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Procedia - Social and Behavioral Sciences 78 (2013) 220 – 224


Psychological and Motor-Coordination Factors in Children Tennis

Adrian Alexandru Mosoi*
University of Bucharest, Faculty of Psychology and Educational Science, Sos. Panduri nr. 90, Bucharest, Romania


The objective of the study was to identify differences in tennis performance of children at skill, motivation, and motor-
coordination level, depending on their position in the national rank. The research was conducted on 33 athletes, aged between
10 and 12 years (average age = 11.51, SD = .55). Participants were subjected to the Concentrated Attention Test, The Sport
Motivation Scale SMS – 28 and a coordination trial of Tapping and Tracing Test. Concluding, differences between athletes at
national level can be explained by differentially developed psycho-motor factors. Athletes who have reached high scores in
the skill tests likewise achieved the best sport results.

© 2012TheTheAuthors.
Authors. Published
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Open access under CC BY-NC-ND license.
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Key words: attention; extrinsic motivation; left hand tracing; tennis;

1. Introduction

Sport psychology that has its function in the sport progress, aims to improve the performance of coaches and
athletes. Nowadays, coaches turn into psychologists to accomplish an objective assessment of the athlete on the
psychic level through methods that are not available to them.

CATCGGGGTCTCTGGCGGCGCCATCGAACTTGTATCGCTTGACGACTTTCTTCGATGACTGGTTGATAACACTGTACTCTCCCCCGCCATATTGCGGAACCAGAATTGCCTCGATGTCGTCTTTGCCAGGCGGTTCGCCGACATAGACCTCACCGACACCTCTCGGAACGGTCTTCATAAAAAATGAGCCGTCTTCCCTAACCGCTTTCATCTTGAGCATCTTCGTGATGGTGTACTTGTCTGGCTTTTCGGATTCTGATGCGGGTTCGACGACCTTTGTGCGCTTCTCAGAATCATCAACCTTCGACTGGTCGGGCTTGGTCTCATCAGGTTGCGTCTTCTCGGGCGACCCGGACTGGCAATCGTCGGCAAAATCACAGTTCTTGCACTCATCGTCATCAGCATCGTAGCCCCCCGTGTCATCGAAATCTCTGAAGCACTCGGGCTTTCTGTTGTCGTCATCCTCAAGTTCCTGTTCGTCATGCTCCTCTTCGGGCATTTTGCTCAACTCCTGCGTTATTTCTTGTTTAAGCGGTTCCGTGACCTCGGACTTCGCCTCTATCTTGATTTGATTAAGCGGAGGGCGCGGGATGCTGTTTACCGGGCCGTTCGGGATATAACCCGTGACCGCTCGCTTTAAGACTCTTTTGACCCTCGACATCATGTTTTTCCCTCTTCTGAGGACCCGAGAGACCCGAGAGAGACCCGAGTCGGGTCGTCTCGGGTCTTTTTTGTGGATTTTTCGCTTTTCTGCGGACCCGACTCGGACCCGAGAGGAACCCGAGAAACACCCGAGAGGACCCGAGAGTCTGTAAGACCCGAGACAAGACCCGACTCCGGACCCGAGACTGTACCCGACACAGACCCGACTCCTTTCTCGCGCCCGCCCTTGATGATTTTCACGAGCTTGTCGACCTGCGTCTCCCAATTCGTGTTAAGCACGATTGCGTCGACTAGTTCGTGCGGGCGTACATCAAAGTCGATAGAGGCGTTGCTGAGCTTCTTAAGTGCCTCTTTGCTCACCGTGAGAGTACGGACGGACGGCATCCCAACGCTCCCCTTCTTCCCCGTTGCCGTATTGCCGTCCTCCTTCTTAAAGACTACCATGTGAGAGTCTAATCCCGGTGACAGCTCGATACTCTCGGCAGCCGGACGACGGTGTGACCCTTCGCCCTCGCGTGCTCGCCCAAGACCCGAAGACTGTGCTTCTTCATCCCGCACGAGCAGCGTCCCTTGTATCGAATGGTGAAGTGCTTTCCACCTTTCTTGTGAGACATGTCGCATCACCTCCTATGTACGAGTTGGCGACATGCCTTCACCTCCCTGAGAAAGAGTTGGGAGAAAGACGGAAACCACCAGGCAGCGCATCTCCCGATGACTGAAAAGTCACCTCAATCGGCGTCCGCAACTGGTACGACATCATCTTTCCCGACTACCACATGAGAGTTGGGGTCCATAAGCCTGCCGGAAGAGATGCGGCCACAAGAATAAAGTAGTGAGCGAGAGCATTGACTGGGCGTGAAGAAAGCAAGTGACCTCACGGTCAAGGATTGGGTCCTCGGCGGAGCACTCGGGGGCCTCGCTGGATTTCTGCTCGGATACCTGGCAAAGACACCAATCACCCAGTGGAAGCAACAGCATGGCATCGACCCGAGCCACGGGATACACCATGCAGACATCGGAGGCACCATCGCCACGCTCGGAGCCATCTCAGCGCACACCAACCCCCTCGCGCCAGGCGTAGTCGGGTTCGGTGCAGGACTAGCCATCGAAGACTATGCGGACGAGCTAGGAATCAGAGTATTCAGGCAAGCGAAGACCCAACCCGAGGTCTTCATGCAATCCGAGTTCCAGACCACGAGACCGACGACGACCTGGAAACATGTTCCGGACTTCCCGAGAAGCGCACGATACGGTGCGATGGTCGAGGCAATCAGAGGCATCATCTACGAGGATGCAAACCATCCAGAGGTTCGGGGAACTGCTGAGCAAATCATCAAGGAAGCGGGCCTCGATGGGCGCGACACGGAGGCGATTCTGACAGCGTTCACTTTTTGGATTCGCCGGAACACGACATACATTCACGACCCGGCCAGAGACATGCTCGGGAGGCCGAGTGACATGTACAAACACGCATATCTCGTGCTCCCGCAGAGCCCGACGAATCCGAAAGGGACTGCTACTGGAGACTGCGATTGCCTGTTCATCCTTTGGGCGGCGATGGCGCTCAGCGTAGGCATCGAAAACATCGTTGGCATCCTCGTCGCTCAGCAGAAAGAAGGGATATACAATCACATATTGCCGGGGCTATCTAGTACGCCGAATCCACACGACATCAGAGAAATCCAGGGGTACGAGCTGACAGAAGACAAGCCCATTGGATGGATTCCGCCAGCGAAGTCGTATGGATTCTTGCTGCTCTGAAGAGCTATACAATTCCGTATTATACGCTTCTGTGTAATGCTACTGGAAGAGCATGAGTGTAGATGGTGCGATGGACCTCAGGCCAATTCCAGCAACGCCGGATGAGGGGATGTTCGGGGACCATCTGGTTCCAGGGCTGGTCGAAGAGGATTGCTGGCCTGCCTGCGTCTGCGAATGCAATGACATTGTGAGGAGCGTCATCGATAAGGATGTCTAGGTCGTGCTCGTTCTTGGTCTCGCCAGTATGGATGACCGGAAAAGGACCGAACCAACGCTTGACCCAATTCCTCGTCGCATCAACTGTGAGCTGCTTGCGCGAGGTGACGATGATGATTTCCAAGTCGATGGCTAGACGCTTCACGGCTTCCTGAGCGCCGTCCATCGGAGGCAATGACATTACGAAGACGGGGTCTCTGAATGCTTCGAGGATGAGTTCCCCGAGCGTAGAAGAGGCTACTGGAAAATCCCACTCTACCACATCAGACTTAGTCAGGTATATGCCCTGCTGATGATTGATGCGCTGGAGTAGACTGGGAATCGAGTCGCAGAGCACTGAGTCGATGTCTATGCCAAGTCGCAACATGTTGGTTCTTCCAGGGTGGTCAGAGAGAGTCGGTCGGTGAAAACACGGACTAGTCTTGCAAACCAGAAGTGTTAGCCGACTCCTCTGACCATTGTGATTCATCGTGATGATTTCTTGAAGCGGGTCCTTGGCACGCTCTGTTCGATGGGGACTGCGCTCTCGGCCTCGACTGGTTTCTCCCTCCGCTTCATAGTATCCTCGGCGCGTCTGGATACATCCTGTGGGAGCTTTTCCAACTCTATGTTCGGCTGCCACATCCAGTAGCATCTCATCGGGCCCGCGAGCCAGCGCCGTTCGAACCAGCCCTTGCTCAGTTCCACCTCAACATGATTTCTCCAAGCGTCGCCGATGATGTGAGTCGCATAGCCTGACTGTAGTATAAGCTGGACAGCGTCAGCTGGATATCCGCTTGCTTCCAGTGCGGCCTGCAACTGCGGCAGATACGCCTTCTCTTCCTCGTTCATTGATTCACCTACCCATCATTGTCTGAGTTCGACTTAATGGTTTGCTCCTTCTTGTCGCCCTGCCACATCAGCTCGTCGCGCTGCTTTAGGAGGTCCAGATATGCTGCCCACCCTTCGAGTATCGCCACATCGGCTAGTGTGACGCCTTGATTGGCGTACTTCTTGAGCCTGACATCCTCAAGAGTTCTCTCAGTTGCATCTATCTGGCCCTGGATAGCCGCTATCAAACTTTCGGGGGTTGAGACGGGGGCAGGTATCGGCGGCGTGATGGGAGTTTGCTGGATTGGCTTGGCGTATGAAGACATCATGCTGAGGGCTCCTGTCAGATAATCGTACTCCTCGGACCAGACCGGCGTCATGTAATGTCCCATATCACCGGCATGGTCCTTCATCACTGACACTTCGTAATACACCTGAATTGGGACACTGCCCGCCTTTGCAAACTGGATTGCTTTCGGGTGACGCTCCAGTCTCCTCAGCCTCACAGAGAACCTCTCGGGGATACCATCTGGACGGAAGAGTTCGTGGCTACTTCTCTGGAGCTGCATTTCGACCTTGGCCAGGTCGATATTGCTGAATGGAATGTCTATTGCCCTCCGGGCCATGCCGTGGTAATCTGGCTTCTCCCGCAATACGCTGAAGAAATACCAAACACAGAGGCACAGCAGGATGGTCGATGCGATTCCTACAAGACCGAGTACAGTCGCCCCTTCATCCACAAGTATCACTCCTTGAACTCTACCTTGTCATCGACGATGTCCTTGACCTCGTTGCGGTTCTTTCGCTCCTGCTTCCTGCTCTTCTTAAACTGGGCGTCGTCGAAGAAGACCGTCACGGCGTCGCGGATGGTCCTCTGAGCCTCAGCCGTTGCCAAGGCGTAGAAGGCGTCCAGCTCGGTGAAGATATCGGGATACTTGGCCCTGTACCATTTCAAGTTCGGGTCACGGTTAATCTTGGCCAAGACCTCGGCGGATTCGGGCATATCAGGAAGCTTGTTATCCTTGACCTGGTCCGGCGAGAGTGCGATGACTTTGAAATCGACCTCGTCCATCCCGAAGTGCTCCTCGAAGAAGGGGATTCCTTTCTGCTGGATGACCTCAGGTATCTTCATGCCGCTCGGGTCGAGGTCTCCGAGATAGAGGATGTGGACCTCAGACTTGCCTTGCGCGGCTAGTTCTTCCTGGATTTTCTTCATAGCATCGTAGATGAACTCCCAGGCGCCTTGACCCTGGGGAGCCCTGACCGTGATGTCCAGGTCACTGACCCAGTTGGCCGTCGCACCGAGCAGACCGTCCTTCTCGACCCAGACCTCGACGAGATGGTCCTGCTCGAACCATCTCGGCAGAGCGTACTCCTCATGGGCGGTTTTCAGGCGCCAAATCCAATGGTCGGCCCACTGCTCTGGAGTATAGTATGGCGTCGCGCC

This study intends to transfer knowledge and spread recent information among coaches about sport
psychology and its importance in daily practice, by identifying psycho-motor factors in adolescent players that
might substantially affect tennis performance at an early stage of life. Coaches could consider the psychological
testing as an assessment model of their athletes in addition to their evaluation of the athletes’ performance at the
level of skill, motivation and personality.
Previous research has shown the interest of psychologist in discovering determining psychological factors by
applying different methods. Jackson and Csikszentmihalyi (1999) have raised an inventory on athletes‫ ݠ‬psychic

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1877-0428 © 2013 The Authors. Published by Elsevier B.V. Open access under CC BY-NC-ND license.
Selection and/or peer-review under responsibility of PSIWORLD 2012
Adrian Alexandru Mosoi / Procedia - Social and Behavioral Sciences 78 (2013) 220 – 224 221

qualities. Moreover, the authors have designed a questionnaire that highlights high level intrinsic motivation.
According to Csikszentmihailyi (1990; cited in Crăciun, 2008), nine factors describe this motivation that is
defined as “flow experience”: a) an equilibrium between challenge and abilities; b) conscience and the fusion
with the action carried out; c) clearly defined objectives; d) clear feedback, devoid of ambiguity; e) total
concentration on the performing action; f) sense of control in the absence of a conscious attempt to control the
performing action (paradox of control); g) loss of self-awareness (the individual becomes one with the activity);
h) distortions in perception of time; i) autotelic experience (resultant of those aspects mentioned before). These
psychologists are convinced that intrinsic motivation can lead to remarkable results in sport. Greenleaf et al.
(2001) have highlighted a number of 72 psychological factors which were considered to be crucial for athletes
that participated at the Olympic Games.
Hays et al. (2007) have conducted a study regarding the level of trust in high performance athletes. Nine out of
fourteen athletes (six men, three women) were confident about their physical attributes like power, speed and